Doing Business in Singapore

Despite being a small island with no natural resources, the government has made all the right moves to encourage economic growth in Singapore. As a result, the city-state boasts an advanced economy driven by transparency and cooperation, and doing business in Singapore is surprisingly easy.

The country is considerably Westernised and boasts high living standards. But with a diverse population, expats will need to familiarise themselves with local business culture and etiquette if they want to be successful in Singapore.

Singapore has an impressive rank of second out of 190 countries in the World Bank's Ease of Doing Business Survey for 2017, coming first for protecting minority investors, and second for enforcing contracts. Its lowest ranking is for trading across borders, at 41st. 

Fast facts

Business hours

Business hours are Monday to Friday 9am to 6pm, sometimes with a half day on Saturday.

Business language

English is the main language of business in Singapore.


Despite the island's warm weather, businesswear is formal. A dark suit is appropriate for initial meetings, while women should ensure that skirts cover the knee.


In a business context, gifts may be misconstrued as bribery, especially when doing business with government officials. Gift giving customs will also tend to differ between cultural groups, and what is appropriate in one culture may not be appropriate in another. Gifting flowers or alcohol, for example, will have vastly different implications depending on the cultural background of the receiver.

Gender equality

Men and women are treated equally in business.

Business culture in Singapore

Business culture in Singapore is based on relationships rather than transactions. Initial meetings may move slowly as a relationship is established, and expats should remain patient as connections are cemented.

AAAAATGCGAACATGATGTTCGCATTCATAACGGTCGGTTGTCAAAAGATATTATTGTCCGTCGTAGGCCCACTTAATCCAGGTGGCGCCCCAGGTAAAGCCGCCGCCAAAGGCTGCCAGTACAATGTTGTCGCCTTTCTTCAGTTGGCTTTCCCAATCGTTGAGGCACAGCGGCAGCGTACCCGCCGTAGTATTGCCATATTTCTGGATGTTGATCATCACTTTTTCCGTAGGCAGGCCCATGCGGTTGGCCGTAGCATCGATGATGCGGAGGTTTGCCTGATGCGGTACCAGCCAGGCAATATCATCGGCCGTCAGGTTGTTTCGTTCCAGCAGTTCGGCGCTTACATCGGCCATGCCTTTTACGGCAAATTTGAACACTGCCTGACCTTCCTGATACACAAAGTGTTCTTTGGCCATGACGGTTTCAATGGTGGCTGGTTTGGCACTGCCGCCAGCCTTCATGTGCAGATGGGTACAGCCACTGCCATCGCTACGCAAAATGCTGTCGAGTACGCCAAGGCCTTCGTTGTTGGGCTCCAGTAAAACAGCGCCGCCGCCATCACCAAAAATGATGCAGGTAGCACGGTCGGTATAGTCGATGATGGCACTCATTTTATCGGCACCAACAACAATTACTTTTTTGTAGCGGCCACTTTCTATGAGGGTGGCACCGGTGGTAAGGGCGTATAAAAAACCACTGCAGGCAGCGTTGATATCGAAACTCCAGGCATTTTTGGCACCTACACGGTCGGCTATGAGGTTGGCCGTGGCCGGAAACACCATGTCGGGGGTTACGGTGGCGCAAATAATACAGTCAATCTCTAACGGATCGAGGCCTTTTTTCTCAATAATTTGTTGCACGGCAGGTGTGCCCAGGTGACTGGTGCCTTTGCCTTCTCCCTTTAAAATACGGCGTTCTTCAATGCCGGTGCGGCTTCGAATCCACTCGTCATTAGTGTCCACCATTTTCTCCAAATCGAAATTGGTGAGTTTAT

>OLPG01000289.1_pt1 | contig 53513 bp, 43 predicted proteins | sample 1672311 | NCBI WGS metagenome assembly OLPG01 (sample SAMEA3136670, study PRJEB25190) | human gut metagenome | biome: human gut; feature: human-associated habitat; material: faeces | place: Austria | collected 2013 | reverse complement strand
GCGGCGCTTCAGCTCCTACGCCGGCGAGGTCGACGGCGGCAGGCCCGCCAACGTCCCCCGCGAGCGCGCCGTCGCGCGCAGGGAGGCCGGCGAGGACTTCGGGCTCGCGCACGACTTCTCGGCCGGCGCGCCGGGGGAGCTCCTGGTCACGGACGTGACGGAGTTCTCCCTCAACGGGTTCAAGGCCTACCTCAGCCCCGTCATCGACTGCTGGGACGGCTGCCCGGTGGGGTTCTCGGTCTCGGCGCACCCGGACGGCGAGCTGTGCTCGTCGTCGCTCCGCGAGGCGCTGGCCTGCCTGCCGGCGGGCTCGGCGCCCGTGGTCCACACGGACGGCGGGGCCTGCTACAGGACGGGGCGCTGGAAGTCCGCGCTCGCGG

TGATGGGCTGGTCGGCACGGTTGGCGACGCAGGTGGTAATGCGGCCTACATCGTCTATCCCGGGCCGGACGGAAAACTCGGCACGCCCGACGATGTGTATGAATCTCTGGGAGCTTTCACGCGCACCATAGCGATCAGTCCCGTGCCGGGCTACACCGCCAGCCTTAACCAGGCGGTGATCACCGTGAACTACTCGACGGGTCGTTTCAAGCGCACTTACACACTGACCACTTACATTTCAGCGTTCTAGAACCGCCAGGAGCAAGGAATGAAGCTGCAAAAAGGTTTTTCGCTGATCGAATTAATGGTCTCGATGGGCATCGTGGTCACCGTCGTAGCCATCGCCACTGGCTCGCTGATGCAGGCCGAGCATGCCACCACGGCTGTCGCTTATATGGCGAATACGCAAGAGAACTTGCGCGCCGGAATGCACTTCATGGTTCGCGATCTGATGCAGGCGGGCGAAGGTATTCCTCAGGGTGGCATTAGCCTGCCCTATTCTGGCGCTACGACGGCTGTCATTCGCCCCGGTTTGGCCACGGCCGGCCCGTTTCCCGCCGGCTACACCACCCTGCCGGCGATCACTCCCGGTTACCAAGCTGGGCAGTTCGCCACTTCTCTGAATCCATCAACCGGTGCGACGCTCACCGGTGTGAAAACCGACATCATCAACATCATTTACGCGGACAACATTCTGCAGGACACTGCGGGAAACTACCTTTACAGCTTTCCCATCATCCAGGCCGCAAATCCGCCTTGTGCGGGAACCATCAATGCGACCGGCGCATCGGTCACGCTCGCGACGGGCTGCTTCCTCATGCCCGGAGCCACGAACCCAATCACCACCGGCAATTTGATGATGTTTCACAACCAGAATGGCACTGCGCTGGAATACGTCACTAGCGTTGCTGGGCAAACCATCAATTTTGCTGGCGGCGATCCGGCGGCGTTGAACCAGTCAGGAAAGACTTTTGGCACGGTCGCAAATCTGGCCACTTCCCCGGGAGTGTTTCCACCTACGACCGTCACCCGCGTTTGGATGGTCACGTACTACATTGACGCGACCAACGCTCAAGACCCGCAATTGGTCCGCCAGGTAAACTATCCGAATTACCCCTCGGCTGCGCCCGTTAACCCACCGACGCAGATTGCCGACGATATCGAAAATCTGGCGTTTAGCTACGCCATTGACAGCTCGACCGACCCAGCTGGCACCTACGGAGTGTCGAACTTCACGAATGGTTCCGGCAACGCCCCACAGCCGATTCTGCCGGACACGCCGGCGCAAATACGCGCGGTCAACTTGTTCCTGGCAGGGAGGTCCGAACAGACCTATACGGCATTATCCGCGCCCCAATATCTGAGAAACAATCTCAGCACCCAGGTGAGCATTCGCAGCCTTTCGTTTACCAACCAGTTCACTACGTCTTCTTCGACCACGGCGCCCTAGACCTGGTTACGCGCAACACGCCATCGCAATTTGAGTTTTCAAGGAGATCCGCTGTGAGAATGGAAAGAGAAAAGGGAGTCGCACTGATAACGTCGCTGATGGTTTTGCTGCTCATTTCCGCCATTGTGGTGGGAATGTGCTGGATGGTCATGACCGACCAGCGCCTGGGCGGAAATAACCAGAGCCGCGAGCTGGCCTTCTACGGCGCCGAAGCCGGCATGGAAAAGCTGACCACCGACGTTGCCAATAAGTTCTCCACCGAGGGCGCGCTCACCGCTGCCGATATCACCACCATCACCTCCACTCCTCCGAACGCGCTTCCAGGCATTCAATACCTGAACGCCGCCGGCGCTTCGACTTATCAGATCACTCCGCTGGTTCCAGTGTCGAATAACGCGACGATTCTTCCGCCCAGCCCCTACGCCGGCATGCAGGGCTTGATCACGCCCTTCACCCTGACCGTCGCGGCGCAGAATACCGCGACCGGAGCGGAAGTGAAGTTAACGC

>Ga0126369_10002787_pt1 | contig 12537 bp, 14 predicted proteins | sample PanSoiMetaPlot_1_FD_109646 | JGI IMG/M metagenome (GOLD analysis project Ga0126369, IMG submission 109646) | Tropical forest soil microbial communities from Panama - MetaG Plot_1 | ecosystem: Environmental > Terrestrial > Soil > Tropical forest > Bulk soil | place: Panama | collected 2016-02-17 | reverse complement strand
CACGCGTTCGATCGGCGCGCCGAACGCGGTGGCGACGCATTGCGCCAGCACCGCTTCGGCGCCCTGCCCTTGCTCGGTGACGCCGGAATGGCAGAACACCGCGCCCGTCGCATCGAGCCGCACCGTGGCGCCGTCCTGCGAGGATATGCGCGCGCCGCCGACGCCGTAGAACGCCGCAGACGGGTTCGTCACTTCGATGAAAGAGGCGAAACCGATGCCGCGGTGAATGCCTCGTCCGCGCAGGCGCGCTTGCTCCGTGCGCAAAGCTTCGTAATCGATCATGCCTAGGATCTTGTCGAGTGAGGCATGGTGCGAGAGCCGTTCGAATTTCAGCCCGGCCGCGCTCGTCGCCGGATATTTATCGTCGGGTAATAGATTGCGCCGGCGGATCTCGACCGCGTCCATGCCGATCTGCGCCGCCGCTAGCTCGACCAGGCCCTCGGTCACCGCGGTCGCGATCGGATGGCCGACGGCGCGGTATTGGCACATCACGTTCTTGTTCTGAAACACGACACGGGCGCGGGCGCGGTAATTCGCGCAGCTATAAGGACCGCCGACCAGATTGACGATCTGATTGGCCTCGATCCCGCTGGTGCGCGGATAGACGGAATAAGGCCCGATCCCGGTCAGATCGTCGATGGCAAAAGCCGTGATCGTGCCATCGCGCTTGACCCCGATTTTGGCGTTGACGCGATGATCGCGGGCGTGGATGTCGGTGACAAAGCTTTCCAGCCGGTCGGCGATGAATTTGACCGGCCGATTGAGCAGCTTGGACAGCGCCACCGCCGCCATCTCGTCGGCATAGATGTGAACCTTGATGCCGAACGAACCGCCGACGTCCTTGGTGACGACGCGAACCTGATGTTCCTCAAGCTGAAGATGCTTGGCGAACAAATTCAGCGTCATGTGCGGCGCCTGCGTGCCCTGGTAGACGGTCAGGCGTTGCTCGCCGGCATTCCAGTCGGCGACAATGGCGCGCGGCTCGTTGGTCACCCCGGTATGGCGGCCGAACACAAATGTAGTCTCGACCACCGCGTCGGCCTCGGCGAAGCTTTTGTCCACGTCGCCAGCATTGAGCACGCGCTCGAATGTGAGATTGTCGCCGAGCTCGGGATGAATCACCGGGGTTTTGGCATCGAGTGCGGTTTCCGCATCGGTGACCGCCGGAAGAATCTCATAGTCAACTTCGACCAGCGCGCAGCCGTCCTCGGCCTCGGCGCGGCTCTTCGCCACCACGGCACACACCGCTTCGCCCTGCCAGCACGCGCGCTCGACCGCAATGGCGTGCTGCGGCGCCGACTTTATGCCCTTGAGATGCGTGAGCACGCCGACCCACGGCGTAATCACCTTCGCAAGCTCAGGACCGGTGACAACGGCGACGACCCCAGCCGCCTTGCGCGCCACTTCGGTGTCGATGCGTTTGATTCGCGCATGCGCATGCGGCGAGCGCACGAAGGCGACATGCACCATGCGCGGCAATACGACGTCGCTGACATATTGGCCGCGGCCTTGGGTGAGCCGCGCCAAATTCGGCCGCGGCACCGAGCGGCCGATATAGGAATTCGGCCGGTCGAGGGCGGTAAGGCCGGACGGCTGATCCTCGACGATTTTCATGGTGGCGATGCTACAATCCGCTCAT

In general, the business culture in Singapore is quite formal. Punctuality and presentation are critical to creating the right impression and developing a positive rapport. Respect for elders and status should also be carefully observed.


A handshake is appropriate when greeting business associates. Business cards should be offered formally with both hands. Address colleagues as Mr or Ms until told otherwise. Always address senior associates and older colleagues with respect. Personal monikers or nicknames shouldn't be used unless specifically invited to do so or if the other party initiates it.

Business structure

While Singapore may claim to have an egalitarian business world, corporates tend to have a hierarchical structure and it’s uncommon for junior employees and management to socialise together. This may seem strange if one is from a more egalitarian society.


Expats need to be aware of the way they speak as well as their body language and facial expressions. They should also pay close attention to that of their business associates. Flattery or boasting is treated with suspicion and prolonged eye contact can seem aggressive. Most Singaporeans are soft-spoken and prefer a calm demeanour over a more aggressive manner.


Singapore is incredibly diverse and its business culture can vary greatly depending on whom one is dealing with. This can have an impact on appropriate greetings, titles and general conduct. Therefore, it is wise to educate oneself about the various ethnicities and cultures present in Singapore.

Attitude towards foreigners 

As a modern and multicultural society, business culture in Singapore is welcoming to foreign businesses and tolerant of other cultures. The government encourages qualified expat businesspeople to move to Singapore.

Dos and don’ts of business in Singapore

  • Do be punctual

  • Don't point with your finger as this can be viewed as offensive

  • Do show respect, particularly to elders, and avoid confrontation

  • Don't raise your voice in anger or frustration

  • Don't write on business cards you receive

  • Do ensure that your own business cards are in good condition and are not tattered or worn-looking